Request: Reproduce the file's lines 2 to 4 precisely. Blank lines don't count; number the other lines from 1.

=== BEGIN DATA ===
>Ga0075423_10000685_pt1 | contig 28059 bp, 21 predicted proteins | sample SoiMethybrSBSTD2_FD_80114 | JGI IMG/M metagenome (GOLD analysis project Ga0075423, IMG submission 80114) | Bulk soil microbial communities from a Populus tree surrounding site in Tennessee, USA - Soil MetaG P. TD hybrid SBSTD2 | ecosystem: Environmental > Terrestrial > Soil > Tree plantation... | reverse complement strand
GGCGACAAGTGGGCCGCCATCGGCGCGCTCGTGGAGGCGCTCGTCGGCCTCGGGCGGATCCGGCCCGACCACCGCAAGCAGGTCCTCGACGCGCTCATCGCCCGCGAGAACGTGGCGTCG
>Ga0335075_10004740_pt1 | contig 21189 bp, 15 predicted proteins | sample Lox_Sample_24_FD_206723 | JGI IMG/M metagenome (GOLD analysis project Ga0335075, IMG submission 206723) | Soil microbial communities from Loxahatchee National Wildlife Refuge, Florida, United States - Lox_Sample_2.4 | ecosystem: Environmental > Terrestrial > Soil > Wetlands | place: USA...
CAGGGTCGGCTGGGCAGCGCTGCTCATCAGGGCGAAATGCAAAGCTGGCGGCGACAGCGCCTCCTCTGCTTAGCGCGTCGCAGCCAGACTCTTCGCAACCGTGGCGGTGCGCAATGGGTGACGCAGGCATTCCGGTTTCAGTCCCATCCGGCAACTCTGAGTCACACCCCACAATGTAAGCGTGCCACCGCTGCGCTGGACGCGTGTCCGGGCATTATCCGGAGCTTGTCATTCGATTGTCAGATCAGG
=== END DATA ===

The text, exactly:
GGCGACAAGTGGGCCGCCATCGGCGCGCTCGTGGAGGCGCTCGTCGGCCTCGGGCGGATCCGGCCCGACCACCGCAAGCAGGTCCTCGACGCGCTCATCGCCCGCGAGAACGTGGCGTCG
>Ga0335075_10004740_pt1 | contig 21189 bp, 15 predicted proteins | sample Lox_Sample_24_FD_206723 | JGI IMG/M metagenome (GOLD analysis project Ga0335075, IMG submission 206723) | Soil microbial communities from Loxahatchee National Wildlife Refuge, Florida, United States - Lox_Sample_2.4 | ecosystem: Environmental > Terrestrial > Soil > Wetlands | place: USA...
CAGGGTCGGCTGGGCAGCGCTGCTCATCAGGGCGAAATGCAAAGCTGGCGGCGACAGCGCCTCCTCTGCTTAGCGCGTCGCAGCCAGACTCTTCGCAACCGTGGCGGTGCGCAATGGGTGACGCAGGCATTCCGGTTTCAGTCCCATCCGGCAACTCTGAGTCACACCCCACAATGTAAGCGTGCCACCGCTGCGCTGGACGCGTGTCCGGGCATTATCCGGAGCTTGTCATTCGATTGTCAGATCAGG